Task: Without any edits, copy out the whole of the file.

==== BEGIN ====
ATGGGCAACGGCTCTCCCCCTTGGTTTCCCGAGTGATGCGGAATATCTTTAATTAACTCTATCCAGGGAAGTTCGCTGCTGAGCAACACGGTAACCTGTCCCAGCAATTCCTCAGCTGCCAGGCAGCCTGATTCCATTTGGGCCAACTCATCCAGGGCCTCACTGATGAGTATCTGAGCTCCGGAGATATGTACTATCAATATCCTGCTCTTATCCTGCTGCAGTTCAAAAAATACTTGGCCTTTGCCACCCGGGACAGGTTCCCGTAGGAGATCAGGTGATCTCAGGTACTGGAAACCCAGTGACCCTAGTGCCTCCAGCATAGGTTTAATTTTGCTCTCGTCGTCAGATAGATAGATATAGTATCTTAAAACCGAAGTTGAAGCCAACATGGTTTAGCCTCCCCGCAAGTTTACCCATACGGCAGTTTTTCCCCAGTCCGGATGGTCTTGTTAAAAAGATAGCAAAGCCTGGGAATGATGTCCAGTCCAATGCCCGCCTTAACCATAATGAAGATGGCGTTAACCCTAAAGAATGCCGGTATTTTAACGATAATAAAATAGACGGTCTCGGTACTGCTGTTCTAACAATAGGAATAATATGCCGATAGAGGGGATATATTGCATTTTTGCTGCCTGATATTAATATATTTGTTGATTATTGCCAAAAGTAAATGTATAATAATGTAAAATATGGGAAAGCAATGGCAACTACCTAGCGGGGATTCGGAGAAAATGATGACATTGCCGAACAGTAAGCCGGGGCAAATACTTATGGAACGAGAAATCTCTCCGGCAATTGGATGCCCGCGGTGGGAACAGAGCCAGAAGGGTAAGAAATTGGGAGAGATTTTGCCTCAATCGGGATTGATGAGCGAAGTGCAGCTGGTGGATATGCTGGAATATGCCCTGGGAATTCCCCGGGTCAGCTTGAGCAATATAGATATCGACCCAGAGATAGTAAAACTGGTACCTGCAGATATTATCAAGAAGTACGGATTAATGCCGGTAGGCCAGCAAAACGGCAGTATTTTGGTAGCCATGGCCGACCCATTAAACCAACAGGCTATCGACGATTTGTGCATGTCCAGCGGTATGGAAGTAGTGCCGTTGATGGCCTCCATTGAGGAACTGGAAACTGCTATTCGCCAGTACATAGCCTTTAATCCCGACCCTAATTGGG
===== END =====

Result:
ATGGGCAACGGCTCTCCCCCTTGGTTTCCCGAGTGATGCGGAATATCTTTAATTAACTCTATCCAGGGAAGTTCGCTGCTGAGCAACACGGTAACCTGTCCCAGCAATTCCTCAGCTGCCAGGCAGCCTGATTCCATTTGGGCCAACTCATCCAGGGCCTCACTGATGAGTATCTGAGCTCCGGAGATATGTACTATCAATATCCTGCTCTTATCCTGCTGCAGTTCAAAAAATACTTGGCCTTTGCCACCCGGGACAGGTTCCCGTAGGAGATCAGGTGATCTCAGGTACTGGAAACCCAGTGACCCTAGTGCCTCCAGCATAGGTTTAATTTTGCTCTCGTCGTCAGATAGATAGATATAGTATCTTAAAACCGAAGTTGAAGCCAACATGGTTTAGCCTCCCCGCAAGTTTACCCATACGGCAGTTTTTCCCCAGTCCGGATGGTCTTGTTAAAAAGATAGCAAAGCCTGGGAATGATGTCCAGTCCAATGCCCGCCTTAACCATAATGAAGATGGCGTTAACCCTAAAGAATGCCGGTATTTTAACGATAATAAAATAGACGGTCTCGGTACTGCTGTTCTAACAATAGGAATAATATGCCGATAGAGGGGATATATTGCATTTTTGCTGCCTGATATTAATATATTTGTTGATTATTGCCAAAAGTAAATGTATAATAATGTAAAATATGGGAAAGCAATGGCAACTACCTAGCGGGGATTCGGAGAAAATGATGACATTGCCGAACAGTAAGCCGGGGCAAATACTTATGGAACGAGAAATCTCTCCGGCAATTGGATGCCCGCGGTGGGAACAGAGCCAGAAGGGTAAGAAATTGGGAGAGATTTTGCCTCAATCGGGATTGATGAGCGAAGTGCAGCTGGTGGATATGCTGGAATATGCCCTGGGAATTCCCCGGGTCAGCTTGAGCAATATAGATATCGACCCAGAGATAGTAAAACTGGTACCTGCAGATATTATCAAGAAGTACGGATTAATGCCGGTAGGCCAGCAAAACGGCAGTATTTTGGTAGCCATGGCCGACCCATTAAACCAACAGGCTATCGACGATTTGTGCATGTCCAGCGGTATGGAAGTAGTGCCGTTGATGGCCTCCATTGAGGAACTGGAAACTGCTATTCGCCAGTACATAGCCTTTAATCCCGACCCTAATTGGG